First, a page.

Just Say No To Antibiotics!

While antibiotics can cure many life-threatening conditions, the overuse of antibiotics contributes to a number of problems, including resistant strains of bacteria that can be difficult to treat. Read on to learn why you should consider other options to antibiotic prescriptions for various health conditions.

Millions of children visit doctors for ear infections each year.  This happens to be the most common reason why kids are prescribed antibiotics.  Yet, new studies suggest these drugs do virtually nothing to help most kids recover faster while they often cause far worse side effects.  While one of the most common types of childhood ear infections, acute otitis media, may be caused by bacteria, the majority are caused by a virus, which won’t be impacted by antibiotics.[1. Hicks L. CDC Commentary: Don’t Give In and Give Those Antibiotics! Available at: http://www.medscape.com/viewarticle/730224 Accessed November 23, 2010.]

The CDC (Center for Disease Control):  “It is estimated that roughly 50% of antibiotics are unnecessarily prescribed in both inpatient and office settings. This is especially true for Upper Respiratory Infections (URIs) like cough and cold illness, most of which are caused by viruses. Prescribing antibiotics for viral URIs is the most common misuse of these drugs. These infections will resolve on their own without antibiotics. In children, antibiotics are the most common cause of emergency department visits for adverse drug events. Most people don’t realize that antibiotics are dangerous. Children may have up to 9 colds each year. Four out of 10 children who present to an outpatient provider with the common cold receive an antibiotic, even though antibiotics are never indicated for a common cold.”

Both the American Academy of Pediatrics (AAP) and the American Academy of Family Physicians have recommended since 2004 that doctors hold off on prescribing antibiotics for ear infections, at least initially, as the American Academy of Pediatrics states:

“While the number of office visits for otitis media with effusion (middle ear fluid -OME) have decreased over the past decade from 25 million in 1990 to just 16 million in 2000, the number of antibiotic prescriptions to treat OME has remained constant.  At the same time, concerns about the rising rate of antibiotic, or antibacterial use and resistance have emerged.” [2. JAMA. 2010 Nov 17;304(19):2161-9]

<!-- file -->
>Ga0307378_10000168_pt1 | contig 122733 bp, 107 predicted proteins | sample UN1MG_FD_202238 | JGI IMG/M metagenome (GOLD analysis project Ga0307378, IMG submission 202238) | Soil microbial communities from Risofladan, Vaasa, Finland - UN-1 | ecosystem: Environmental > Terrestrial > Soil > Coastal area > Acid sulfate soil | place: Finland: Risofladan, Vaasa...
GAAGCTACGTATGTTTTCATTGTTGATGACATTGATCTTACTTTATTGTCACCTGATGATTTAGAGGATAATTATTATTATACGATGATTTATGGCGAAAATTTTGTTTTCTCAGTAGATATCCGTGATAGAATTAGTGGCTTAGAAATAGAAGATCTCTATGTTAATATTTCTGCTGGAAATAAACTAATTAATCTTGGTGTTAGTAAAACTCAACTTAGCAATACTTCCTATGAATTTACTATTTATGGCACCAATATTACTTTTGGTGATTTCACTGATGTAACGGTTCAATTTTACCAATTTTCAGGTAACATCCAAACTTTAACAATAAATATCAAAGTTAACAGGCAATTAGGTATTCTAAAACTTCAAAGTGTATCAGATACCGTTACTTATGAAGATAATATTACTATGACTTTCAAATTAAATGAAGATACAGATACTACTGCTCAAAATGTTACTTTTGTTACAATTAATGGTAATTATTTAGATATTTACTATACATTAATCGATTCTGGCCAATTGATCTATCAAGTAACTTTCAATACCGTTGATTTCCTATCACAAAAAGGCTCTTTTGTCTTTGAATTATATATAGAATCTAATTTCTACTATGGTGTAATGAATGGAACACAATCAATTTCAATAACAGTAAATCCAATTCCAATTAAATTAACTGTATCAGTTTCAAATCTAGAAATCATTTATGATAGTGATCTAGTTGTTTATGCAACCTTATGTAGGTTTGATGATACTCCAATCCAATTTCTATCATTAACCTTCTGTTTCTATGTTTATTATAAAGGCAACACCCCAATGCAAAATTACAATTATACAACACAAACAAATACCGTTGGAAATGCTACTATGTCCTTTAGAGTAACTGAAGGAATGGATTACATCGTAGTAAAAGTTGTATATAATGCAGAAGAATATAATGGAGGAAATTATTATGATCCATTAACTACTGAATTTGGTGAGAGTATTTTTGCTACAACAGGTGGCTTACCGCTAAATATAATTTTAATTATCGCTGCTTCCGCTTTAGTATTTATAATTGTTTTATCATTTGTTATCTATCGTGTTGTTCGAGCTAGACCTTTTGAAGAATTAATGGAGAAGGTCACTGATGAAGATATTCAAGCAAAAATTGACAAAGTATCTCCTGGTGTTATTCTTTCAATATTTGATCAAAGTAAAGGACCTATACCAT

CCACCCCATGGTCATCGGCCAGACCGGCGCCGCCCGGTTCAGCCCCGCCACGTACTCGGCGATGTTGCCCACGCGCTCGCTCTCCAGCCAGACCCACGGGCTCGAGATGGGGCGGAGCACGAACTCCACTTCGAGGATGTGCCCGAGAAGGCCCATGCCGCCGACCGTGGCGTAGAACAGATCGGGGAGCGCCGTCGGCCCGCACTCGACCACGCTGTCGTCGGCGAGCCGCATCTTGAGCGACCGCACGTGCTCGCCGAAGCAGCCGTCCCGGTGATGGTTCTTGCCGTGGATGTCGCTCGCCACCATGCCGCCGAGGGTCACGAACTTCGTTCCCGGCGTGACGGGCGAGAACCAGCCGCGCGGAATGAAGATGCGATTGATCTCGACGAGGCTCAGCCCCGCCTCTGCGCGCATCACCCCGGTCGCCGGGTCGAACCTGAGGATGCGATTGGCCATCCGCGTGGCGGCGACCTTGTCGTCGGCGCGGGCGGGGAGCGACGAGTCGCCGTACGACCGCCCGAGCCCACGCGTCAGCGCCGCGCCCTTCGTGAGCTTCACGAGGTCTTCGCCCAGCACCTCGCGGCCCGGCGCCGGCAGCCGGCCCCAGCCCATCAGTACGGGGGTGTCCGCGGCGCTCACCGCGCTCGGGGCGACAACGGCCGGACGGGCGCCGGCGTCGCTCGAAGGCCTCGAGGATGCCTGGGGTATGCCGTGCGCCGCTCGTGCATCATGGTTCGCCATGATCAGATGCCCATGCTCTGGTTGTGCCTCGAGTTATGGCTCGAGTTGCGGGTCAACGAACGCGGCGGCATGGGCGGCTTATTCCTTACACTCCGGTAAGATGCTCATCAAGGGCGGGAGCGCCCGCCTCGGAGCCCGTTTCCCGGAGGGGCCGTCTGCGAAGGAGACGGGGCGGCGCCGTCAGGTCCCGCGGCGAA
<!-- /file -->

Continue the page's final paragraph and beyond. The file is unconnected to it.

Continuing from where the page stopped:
Despite this warning and studies that came out over a decade ago saying the routine use of antibiotics for pediatric ear infections produces little health benefit while contributing to the spread of drug-resistant bacteria, these drugs are still widely over-prescribed for this purpose.  It’s easy to believe that one round of antibiotics won’t hurt your child.  In fact, many believe it’s absolutely necessary for nearly all infections, especially for those in their children.  But bacteria are rapidly growing accustomed to this antibiotic exposure, and they’re quickly developing resistance.  Antibiotic-resistant infections now claim more lives each year than the “modern plague” of AIDS, and the U.S. health care system spends nearly $2 billion a year to treat these drug-resistant bacteria.

In fact, a 1997 JAMA study found that frequent use of antibiotics for common ear infections raises risks that children will harbor drug-resistant bacteria during subsequent illness. The researchers found that children whose previous ear infections were treated with antibiotics had a rate of Ampicillin (amoxicillin)-resistant bacteria that was three times higher during subsequent ear infections.[3. American Academy of Pediatrics, 2004] As long as we continue using potent antibiotics for minor infections or those caused by viruses, this trend of creating ever more resistant strains of infections will continue.  Whenever you use an antibiotic, you’re increasing your susceptibility to developing infections with resistance to that antibiotic, resistance that can last up to a year and you can become the carrier of this resistant bug, and spread it to others.

Are you or your family members using antibiotics in a way that will ruin your chance of fighting off future illness?  Keeping your immune system strong is the only way to truly fight off infections.

The biggest problem is that adults want them for themselves and their parents and doctors, rather than disappoint or lose a patient, now make these dangerous drugs incredibly easy to get.  The CDC offers these solutions to physicians who feel they don’t have the control or ability to stop the overuse of antibiotic drugs:

Here are 4 communication strategies that clinicians can use to help prevent patient requests for an inappropriate antibiotic or to respond to such requests:

1.     Provide a specific diagnosis to help patients feel validated. For example, say “viral bronchitis” instead of referring to an illness as “just a virus.”

2.     Recommend symptomatic relief and share normal findings as you go through your examination.

3.     Discuss potential side effects of antibiotic use, including adverse effects and resistance. Many patients don’t realize that antibiotics can be harmful.

4.     Lastly, explain to the patient or parent what to expect over the next few days—including that you will reevaluate their situation and prescribe antibiotics if it becomes medically appropriate.

They should say, “Get adjusted and get to a Makeover.”


4JAMA November 26,1997;278(20):1643-1645